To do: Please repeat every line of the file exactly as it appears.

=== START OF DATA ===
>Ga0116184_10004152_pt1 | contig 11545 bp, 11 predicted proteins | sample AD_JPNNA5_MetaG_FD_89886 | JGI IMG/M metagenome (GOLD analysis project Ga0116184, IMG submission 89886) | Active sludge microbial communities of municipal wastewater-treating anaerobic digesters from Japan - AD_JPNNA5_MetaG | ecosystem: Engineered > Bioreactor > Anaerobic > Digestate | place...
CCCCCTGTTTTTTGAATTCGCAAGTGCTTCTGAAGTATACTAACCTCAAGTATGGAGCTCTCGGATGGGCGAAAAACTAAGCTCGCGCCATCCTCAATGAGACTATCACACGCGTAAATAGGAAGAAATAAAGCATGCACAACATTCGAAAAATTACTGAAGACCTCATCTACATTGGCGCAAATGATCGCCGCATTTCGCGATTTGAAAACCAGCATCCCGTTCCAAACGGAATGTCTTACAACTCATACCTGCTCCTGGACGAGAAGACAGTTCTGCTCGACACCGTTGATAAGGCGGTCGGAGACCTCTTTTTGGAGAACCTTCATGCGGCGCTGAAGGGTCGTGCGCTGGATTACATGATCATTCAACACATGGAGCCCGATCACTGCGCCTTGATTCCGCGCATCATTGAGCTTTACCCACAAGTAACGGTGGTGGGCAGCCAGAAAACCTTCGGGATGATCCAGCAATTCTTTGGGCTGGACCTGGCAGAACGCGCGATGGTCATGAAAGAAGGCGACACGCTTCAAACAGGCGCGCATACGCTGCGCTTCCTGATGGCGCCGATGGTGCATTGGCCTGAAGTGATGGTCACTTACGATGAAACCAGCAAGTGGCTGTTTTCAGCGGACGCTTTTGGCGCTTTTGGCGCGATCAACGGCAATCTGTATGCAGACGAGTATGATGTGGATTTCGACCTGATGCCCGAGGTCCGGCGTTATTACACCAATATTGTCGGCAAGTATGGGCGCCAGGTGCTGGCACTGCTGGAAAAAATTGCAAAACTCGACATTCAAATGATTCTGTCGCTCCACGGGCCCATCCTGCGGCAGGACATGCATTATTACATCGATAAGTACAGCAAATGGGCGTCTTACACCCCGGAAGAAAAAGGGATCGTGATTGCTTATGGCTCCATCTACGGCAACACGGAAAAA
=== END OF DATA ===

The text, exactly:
>Ga0116184_10004152_pt1 | contig 11545 bp, 11 predicted proteins | sample AD_JPNNA5_MetaG_FD_89886 | JGI IMG/M metagenome (GOLD analysis project Ga0116184, IMG submission 89886) | Active sludge microbial communities of municipal wastewater-treating anaerobic digesters from Japan - AD_JPNNA5_MetaG | ecosystem: Engineered > Bioreactor > Anaerobic > Digestate | place...
CCCCCTGTTTTTTGAATTCGCAAGTGCTTCTGAAGTATACTAACCTCAAGTATGGAGCTCTCGGATGGGCGAAAAACTAAGCTCGCGCCATCCTCAATGAGACTATCACACGCGTAAATAGGAAGAAATAAAGCATGCACAACATTCGAAAAATTACTGAAGACCTCATCTACATTGGCGCAAATGATCGCCGCATTTCGCGATTTGAAAACCAGCATCCCGTTCCAAACGGAATGTCTTACAACTCATACCTGCTCCTGGACGAGAAGACAGTTCTGCTCGACACCGTTGATAAGGCGGTCGGAGACCTCTTTTTGGAGAACCTTCATGCGGCGCTGAAGGGTCGTGCGCTGGATTACATGATCATTCAACACATGGAGCCCGATCACTGCGCCTTGATTCCGCGCATCATTGAGCTTTACCCACAAGTAACGGTGGTGGGCAGCCAGAAAACCTTCGGGATGATCCAGCAATTCTTTGGGCTGGACCTGGCAGAACGCGCGATGGTCATGAAAGAAGGCGACACGCTTCAAACAGGCGCGCATACGCTGCGCTTCCTGATGGCGCCGATGGTGCATTGGCCTGAAGTGATGGTCACTTACGATGAAACCAGCAAGTGGCTGTTTTCAGCGGACGCTTTTGGCGCTTTTGGCGCGATCAACGGCAATCTGTATGCAGACGAGTATGATGTGGATTTCGACCTGATGCCCGAGGTCCGGCGTTATTACACCAATATTGTCGGCAAGTATGGGCGCCAGGTGCTGGCACTGCTGGAAAAAATTGCAAAACTCGACATTCAAATGATTCTGTCGCTCCACGGGCCCATCCTGCGGCAGGACATGCATTATTACATCGATAAGTACAGCAAATGGGCGTCTTACACCCCGGAAGAAAAAGGGATCGTGATTGCTTATGGCTCCATCTACGGCAACACGGAAAAA